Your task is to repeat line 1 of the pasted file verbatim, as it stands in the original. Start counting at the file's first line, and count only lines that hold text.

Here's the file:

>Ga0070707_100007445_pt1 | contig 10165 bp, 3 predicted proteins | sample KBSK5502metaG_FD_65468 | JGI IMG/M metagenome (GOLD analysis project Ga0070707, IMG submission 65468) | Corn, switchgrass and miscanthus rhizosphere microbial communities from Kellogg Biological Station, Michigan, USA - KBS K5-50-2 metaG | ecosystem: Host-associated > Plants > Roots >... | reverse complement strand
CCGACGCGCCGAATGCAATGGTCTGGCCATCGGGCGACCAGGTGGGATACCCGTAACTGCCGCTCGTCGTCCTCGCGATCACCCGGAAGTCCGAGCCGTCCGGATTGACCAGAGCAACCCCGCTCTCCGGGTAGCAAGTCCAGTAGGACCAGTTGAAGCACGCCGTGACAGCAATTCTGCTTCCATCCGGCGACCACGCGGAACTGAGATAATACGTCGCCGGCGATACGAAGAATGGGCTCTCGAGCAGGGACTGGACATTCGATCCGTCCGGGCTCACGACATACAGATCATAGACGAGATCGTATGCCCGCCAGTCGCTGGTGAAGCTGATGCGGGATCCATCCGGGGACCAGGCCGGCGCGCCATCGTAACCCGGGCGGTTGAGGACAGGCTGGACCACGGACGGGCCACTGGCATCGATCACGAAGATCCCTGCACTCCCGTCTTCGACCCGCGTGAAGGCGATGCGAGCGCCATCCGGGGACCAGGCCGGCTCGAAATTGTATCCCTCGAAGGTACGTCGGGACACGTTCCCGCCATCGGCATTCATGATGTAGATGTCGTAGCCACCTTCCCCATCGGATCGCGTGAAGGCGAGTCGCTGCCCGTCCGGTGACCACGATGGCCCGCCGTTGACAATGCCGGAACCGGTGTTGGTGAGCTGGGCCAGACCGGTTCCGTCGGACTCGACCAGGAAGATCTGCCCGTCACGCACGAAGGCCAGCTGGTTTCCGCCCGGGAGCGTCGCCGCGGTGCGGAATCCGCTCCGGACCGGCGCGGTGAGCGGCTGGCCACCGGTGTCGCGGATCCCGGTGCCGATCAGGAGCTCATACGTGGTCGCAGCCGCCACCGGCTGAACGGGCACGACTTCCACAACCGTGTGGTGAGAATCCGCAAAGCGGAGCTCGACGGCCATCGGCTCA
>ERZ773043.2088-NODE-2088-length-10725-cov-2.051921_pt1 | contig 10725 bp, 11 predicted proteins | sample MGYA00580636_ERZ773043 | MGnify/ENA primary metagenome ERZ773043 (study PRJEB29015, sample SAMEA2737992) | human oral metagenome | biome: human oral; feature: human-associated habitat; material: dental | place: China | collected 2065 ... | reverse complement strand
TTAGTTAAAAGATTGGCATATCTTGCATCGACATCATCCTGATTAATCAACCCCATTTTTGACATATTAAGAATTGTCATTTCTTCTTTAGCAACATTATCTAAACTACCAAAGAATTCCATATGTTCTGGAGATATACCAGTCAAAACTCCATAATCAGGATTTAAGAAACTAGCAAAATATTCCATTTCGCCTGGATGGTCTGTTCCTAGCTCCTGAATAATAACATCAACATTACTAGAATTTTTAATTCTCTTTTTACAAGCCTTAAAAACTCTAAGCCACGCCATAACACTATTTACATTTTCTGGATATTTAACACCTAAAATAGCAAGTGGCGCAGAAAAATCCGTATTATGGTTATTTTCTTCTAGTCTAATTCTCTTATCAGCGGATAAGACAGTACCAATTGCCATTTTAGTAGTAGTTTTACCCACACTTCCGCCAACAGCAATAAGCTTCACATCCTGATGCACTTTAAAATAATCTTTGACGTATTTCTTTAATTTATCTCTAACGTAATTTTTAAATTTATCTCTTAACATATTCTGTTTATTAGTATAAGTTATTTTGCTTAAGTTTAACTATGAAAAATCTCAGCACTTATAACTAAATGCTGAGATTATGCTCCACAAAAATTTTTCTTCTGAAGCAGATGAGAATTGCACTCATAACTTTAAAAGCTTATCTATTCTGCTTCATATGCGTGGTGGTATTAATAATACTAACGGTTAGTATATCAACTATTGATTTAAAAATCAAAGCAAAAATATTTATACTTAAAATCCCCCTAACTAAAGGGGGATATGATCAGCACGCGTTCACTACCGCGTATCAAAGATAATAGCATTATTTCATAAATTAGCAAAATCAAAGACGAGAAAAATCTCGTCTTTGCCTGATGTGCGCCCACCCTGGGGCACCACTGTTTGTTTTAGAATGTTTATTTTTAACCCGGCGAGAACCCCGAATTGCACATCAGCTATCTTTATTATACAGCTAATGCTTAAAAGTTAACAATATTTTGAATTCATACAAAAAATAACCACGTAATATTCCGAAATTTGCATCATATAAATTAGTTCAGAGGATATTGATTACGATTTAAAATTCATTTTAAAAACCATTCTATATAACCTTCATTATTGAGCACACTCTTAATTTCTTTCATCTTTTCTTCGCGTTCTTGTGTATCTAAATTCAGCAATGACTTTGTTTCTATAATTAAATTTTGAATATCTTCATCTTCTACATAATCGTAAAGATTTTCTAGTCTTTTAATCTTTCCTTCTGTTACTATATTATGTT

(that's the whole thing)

>Ga0070707_100007445_pt1 | contig 10165 bp, 3 predicted proteins | sample KBSK5502metaG_FD_65468 | JGI IMG/M metagenome (GOLD analysis project Ga0070707, IMG submission 65468) | Corn, switchgrass and miscanthus rhizosphere microbial communities from Kellogg Biological Station, Michigan, USA - KBS K5-50-2 metaG | ecosystem: Host-associated > Plants > Roots >... | reverse complement strand